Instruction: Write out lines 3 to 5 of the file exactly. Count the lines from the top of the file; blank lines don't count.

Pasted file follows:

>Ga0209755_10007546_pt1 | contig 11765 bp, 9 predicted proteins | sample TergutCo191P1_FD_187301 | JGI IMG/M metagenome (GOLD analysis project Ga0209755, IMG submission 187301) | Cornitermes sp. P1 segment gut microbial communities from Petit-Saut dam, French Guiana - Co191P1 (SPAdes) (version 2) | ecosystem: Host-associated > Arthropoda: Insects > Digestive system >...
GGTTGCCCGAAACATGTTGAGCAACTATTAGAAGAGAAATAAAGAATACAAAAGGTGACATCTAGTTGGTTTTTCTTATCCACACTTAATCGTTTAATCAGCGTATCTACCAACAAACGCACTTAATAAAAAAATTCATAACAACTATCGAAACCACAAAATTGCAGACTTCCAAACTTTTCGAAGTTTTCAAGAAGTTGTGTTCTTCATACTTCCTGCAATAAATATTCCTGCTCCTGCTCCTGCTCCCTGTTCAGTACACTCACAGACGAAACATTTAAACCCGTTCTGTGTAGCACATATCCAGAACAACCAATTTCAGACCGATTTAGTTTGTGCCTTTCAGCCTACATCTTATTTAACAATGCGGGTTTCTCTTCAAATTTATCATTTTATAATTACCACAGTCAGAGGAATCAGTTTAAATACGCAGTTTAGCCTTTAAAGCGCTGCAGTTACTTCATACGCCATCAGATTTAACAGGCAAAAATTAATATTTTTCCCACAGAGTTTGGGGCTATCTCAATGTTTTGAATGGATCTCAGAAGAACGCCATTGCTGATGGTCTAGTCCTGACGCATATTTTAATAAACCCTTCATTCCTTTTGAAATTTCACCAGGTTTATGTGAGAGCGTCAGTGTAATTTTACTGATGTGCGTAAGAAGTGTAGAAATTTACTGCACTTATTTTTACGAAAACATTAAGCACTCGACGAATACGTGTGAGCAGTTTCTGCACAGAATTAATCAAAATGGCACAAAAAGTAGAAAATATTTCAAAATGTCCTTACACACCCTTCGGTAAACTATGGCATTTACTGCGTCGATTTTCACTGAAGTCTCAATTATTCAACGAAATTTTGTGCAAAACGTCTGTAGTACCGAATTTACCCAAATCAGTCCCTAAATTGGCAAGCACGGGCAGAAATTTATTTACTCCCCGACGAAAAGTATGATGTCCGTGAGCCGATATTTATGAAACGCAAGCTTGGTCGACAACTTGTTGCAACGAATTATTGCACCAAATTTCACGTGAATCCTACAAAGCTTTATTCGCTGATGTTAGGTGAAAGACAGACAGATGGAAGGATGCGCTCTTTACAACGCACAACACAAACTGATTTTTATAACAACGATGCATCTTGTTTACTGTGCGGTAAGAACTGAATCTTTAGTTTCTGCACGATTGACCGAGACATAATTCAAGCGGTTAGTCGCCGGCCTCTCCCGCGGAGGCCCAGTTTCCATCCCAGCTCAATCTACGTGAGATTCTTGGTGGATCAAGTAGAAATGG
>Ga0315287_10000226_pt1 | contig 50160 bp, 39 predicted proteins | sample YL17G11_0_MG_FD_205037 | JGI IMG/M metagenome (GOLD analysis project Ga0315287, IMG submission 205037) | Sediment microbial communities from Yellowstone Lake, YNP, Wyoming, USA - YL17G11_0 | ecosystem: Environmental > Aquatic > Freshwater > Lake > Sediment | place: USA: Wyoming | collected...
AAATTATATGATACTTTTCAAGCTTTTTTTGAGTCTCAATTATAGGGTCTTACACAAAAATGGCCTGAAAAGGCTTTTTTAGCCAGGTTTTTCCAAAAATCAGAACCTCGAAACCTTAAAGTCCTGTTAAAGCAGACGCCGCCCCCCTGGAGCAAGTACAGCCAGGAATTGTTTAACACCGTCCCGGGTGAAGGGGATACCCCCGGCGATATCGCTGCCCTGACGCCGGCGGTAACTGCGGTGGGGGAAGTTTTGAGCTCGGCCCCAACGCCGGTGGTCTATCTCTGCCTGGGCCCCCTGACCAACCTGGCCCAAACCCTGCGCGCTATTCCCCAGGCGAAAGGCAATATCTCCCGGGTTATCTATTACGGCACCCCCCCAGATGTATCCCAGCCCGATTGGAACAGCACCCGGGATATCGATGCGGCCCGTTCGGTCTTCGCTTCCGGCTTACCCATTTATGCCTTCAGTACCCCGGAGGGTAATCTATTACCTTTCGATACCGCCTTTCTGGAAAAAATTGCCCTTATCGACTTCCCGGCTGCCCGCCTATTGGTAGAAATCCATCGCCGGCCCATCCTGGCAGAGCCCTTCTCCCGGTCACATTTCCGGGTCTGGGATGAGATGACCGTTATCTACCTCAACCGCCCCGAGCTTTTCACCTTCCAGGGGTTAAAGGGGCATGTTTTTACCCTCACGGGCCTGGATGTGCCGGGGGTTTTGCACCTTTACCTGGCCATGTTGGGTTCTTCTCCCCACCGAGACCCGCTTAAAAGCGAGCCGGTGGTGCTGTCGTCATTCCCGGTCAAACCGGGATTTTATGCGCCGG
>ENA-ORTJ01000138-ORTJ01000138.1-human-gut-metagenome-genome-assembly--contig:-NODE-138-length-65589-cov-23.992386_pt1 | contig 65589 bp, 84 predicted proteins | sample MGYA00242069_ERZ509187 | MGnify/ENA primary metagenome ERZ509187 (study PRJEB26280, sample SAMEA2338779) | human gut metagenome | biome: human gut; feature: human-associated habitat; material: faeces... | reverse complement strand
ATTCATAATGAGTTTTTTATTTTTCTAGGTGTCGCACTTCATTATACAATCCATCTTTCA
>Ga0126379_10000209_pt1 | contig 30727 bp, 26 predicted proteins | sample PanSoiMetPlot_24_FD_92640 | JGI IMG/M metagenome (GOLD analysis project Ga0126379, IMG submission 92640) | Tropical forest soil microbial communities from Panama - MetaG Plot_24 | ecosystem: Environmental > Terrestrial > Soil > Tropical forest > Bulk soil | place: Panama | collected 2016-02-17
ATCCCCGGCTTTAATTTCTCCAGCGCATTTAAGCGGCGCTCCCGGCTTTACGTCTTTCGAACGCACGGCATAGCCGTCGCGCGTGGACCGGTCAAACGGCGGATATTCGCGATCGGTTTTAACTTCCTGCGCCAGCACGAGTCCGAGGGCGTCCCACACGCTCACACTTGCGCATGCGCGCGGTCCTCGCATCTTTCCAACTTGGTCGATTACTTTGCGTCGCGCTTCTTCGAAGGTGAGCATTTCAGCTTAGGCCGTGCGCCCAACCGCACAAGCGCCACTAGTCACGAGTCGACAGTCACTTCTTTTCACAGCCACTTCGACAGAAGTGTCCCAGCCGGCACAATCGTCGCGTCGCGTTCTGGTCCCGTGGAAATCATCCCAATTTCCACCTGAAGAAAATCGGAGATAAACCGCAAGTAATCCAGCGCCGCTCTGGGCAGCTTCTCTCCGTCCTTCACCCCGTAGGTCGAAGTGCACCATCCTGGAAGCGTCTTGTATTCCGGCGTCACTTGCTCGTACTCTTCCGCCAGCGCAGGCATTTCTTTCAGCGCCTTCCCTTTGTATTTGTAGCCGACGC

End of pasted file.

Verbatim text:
>Ga0315287_10000226_pt1 | contig 50160 bp, 39 predicted proteins | sample YL17G11_0_MG_FD_205037 | JGI IMG/M metagenome (GOLD analysis project Ga0315287, IMG submission 205037) | Sediment microbial communities from Yellowstone Lake, YNP, Wyoming, USA - YL17G11_0 | ecosystem: Environmental > Aquatic > Freshwater > Lake > Sediment | place: USA: Wyoming | collected...
AAATTATATGATACTTTTCAAGCTTTTTTTGAGTCTCAATTATAGGGTCTTACACAAAAATGGCCTGAAAAGGCTTTTTTAGCCAGGTTTTTCCAAAAATCAGAACCTCGAAACCTTAAAGTCCTGTTAAAGCAGACGCCGCCCCCCTGGAGCAAGTACAGCCAGGAATTGTTTAACACCGTCCCGGGTGAAGGGGATACCCCCGGCGATATCGCTGCCCTGACGCCGGCGGTAACTGCGGTGGGGGAAGTTTTGAGCTCGGCCCCAACGCCGGTGGTCTATCTCTGCCTGGGCCCCCTGACCAACCTGGCCCAAACCCTGCGCGCTATTCCCCAGGCGAAAGGCAATATCTCCCGGGTTATCTATTACGGCACCCCCCCAGATGTATCCCAGCCCGATTGGAACAGCACCCGGGATATCGATGCGGCCCGTTCGGTCTTCGCTTCCGGCTTACCCATTTATGCCTTCAGTACCCCGGAGGGTAATCTATTACCTTTCGATACCGCCTTTCTGGAAAAAATTGCCCTTATCGACTTCCCGGCTGCCCGCCTATTGGTAGAAATCCATCGCCGGCCCATCCTGGCAGAGCCCTTCTCCCGGTCACATTTCCGGGTCTGGGATGAGATGACCGTTATCTACCTCAACCGCCCCGAGCTTTTCACCTTCCAGGGGTTAAAGGGGCATGTTTTTACCCTCACGGGCCTGGATGTGCCGGGGGTTTTGCACCTTTACCTGGCCATGTTGGGTTCTTCTCCCCACCGAGACCCGCTTAAAAGCGAGCCGGTGGTGCTGTCGTCATTCCCGGTCAAACCGGGATTTTATGCGCCGG
>ENA-ORTJ01000138-ORTJ01000138.1-human-gut-metagenome-genome-assembly--contig:-NODE-138-length-65589-cov-23.992386_pt1 | contig 65589 bp, 84 predicted proteins | sample MGYA00242069_ERZ509187 | MGnify/ENA primary metagenome ERZ509187 (study PRJEB26280, sample SAMEA2338779) | human gut metagenome | biome: human gut; feature: human-associated habitat; material: faeces... | reverse complement strand